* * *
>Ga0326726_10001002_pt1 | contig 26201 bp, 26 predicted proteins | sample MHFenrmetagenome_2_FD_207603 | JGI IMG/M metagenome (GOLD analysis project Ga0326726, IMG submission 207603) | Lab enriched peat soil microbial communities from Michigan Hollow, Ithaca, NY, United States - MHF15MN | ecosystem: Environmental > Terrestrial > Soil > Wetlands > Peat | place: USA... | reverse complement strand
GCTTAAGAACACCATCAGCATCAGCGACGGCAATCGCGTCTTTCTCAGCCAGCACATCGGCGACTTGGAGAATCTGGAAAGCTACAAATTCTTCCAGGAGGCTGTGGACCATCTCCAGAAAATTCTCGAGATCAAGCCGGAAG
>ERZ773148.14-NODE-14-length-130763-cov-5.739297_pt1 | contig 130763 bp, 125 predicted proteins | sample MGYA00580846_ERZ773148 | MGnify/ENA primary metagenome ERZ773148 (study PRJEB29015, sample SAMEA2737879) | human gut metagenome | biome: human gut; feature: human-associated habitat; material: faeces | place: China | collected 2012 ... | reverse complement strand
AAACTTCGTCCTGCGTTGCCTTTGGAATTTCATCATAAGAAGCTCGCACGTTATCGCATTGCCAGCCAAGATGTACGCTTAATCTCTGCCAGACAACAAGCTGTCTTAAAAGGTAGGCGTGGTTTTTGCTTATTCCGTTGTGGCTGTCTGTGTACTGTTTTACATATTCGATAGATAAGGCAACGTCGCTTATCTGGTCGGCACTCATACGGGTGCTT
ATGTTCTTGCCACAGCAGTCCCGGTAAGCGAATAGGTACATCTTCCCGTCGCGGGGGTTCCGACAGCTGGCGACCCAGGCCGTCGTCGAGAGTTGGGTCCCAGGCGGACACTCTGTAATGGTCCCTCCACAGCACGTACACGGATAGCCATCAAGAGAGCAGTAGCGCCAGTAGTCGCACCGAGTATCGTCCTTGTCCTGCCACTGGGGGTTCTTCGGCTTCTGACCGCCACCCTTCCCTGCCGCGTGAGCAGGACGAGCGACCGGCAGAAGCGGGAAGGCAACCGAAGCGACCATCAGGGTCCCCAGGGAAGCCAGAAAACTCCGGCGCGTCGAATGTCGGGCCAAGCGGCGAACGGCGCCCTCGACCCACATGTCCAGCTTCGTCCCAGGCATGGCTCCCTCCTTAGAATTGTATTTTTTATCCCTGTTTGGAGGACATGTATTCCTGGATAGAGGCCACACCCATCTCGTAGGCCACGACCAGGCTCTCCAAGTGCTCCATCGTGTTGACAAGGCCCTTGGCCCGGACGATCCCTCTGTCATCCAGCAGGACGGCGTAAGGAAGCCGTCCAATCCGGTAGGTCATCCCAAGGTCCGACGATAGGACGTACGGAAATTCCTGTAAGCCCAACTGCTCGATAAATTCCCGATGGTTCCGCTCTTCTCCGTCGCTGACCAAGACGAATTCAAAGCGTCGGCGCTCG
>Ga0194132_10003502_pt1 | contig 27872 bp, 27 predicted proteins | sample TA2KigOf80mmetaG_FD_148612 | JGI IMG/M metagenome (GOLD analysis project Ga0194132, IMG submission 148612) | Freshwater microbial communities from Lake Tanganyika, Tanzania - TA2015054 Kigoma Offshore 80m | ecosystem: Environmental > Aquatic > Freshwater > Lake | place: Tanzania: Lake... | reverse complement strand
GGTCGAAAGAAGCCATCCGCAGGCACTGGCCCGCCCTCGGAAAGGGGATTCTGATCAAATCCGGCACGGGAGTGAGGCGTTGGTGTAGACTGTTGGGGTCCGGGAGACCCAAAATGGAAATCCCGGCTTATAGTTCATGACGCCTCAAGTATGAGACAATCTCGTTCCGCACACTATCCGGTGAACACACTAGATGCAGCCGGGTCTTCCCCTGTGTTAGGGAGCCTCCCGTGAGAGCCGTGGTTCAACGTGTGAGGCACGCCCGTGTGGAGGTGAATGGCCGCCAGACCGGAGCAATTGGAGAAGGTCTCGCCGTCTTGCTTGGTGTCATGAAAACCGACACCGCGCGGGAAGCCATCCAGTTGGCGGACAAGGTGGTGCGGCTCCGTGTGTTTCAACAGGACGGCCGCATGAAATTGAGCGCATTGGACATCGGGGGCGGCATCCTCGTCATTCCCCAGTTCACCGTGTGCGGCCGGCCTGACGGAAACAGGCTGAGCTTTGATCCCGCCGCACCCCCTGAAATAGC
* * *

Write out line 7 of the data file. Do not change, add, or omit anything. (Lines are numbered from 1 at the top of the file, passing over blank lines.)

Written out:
GGTCGAAAGAAGCCATCCGCAGGCACTGGCCCGCCCTCGGAAAGGGGATTCTGATCAAATCCGGCACGGGAGTGAGGCGTTGGTGTAGACTGTTGGGGTCCGGGAGACCCAAAATGGAAATCCCGGCTTATAGTTCATGACGCCTCAAGTATGAGACAATCTCGTTCCGCACACTATCCGGTGAACACACTAGATGCAGCCGGGTCTTCCCCTGTGTTAGGGAGCCTCCCGTGAGAGCCGTGGTTCAACGTGTGAGGCACGCCCGTGTGGAGGTGAATGGCCGCCAGACCGGAGCAATTGGAGAAGGTCTCGCCGTCTTGCTTGGTGTCATGAAAACCGACACCGCGCGGGAAGCCATCCAGTTGGCGGACAAGGTGGTGCGGCTCCGTGTGTTTCAACAGGACGGCCGCATGAAATTGAGCGCATTGGACATCGGGGGCGGCATCCTCGTCATTCCCCAGTTCACCGTGTGCGGCCGGCCTGACGGAAACAGGCTGAGCTTTGATCCCGCCGCACCCCCTGAAATAGC